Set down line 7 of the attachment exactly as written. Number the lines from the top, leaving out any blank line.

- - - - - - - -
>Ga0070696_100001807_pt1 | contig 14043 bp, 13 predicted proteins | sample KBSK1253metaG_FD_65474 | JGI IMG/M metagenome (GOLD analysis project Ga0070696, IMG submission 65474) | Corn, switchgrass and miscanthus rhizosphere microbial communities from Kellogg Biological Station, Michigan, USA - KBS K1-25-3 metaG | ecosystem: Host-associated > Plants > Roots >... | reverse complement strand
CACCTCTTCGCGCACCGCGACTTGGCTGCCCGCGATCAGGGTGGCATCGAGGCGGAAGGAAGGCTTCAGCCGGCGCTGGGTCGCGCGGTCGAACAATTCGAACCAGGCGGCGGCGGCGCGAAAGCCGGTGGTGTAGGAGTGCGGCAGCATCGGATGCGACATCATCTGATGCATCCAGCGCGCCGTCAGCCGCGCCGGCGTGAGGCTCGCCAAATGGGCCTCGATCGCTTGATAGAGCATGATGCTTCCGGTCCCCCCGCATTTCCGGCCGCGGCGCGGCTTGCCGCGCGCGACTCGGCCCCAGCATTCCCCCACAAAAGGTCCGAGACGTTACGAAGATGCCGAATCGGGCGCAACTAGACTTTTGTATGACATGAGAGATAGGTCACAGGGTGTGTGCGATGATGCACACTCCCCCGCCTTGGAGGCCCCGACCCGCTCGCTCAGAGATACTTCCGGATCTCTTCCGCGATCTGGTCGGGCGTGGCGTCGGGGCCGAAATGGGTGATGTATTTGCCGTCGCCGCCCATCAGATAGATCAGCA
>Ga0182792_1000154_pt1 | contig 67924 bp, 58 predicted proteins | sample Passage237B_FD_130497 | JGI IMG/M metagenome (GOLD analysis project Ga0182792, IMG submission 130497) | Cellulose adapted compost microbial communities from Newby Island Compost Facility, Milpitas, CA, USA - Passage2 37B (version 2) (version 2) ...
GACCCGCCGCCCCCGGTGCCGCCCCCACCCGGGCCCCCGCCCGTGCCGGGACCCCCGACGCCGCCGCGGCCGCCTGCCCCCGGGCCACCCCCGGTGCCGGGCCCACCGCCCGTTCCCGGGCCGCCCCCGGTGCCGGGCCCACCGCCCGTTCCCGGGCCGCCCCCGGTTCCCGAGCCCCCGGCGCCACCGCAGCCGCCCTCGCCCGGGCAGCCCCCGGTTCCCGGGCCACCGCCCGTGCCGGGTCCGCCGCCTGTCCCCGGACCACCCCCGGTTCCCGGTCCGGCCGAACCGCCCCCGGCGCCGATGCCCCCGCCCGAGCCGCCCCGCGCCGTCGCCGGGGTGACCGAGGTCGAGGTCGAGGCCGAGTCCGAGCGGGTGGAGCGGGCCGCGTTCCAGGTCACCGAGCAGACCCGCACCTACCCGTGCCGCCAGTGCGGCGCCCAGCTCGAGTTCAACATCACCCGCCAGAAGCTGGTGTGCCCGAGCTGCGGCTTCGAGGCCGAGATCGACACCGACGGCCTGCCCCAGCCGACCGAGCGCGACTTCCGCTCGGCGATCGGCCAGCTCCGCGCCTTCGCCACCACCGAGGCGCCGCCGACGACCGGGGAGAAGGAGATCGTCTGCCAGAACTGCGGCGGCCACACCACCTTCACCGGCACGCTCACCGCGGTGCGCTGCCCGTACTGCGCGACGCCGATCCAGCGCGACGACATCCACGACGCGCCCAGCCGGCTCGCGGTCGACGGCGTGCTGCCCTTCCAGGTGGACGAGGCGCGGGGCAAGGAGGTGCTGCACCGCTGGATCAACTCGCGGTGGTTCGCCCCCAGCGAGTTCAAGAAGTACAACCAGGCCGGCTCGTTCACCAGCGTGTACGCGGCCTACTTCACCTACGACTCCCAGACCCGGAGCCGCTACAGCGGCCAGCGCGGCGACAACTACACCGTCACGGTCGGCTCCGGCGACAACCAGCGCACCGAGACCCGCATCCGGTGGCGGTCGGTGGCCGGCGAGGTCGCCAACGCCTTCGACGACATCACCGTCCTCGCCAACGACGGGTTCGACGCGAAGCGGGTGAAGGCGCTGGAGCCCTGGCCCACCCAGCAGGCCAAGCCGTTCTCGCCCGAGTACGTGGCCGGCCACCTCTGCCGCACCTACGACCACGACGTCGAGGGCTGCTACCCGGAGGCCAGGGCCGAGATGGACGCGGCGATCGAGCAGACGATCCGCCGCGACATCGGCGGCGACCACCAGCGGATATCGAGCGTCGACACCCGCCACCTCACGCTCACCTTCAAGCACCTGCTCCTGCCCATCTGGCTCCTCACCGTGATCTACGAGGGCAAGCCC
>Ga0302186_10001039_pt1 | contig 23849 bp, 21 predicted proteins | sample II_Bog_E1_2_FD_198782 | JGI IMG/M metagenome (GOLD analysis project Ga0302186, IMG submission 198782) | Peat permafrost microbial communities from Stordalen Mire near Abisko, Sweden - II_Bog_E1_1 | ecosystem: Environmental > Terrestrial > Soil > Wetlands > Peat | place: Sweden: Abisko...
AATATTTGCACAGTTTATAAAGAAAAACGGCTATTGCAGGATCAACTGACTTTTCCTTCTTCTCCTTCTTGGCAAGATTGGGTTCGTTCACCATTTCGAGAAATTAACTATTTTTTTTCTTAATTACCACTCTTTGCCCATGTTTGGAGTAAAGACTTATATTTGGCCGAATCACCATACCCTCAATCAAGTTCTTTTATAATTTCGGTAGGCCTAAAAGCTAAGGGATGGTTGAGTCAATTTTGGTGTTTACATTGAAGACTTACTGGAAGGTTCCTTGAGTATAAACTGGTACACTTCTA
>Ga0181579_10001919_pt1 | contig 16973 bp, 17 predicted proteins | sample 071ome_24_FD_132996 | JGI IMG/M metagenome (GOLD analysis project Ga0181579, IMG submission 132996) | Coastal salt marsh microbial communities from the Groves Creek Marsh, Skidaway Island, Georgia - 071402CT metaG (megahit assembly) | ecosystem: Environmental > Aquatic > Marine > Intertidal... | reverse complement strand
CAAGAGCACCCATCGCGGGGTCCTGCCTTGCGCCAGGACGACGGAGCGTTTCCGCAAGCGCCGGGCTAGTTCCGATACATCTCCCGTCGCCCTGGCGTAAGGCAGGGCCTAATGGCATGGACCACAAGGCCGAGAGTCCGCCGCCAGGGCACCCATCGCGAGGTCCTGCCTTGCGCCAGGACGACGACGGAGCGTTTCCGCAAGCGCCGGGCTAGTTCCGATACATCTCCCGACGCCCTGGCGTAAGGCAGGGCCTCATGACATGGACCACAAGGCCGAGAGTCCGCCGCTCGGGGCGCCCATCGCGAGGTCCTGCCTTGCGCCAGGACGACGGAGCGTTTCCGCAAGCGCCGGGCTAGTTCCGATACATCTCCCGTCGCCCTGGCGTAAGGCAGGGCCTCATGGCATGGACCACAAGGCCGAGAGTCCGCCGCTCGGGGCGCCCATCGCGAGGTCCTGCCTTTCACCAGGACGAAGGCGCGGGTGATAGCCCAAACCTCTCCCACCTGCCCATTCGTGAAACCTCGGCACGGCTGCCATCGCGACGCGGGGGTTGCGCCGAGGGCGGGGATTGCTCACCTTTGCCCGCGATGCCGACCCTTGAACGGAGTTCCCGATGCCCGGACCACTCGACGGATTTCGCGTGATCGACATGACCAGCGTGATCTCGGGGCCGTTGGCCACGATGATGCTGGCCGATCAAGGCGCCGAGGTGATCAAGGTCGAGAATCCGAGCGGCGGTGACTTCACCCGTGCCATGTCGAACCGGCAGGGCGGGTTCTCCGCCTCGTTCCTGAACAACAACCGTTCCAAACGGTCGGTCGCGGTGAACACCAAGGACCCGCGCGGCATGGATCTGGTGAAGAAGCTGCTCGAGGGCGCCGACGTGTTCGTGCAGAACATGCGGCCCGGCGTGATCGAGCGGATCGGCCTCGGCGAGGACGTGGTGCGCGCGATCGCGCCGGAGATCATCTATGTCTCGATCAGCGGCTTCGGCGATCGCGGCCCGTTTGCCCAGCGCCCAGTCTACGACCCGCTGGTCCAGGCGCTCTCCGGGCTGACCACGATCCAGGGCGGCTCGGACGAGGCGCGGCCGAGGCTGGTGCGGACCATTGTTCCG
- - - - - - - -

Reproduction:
>Ga0181579_10001919_pt1 | contig 16973 bp, 17 predicted proteins | sample 071ome_24_FD_132996 | JGI IMG/M metagenome (GOLD analysis project Ga0181579, IMG submission 132996) | Coastal salt marsh microbial communities from the Groves Creek Marsh, Skidaway Island, Georgia - 071402CT metaG (megahit assembly) | ecosystem: Environmental > Aquatic > Marine > Intertidal... | reverse complement strand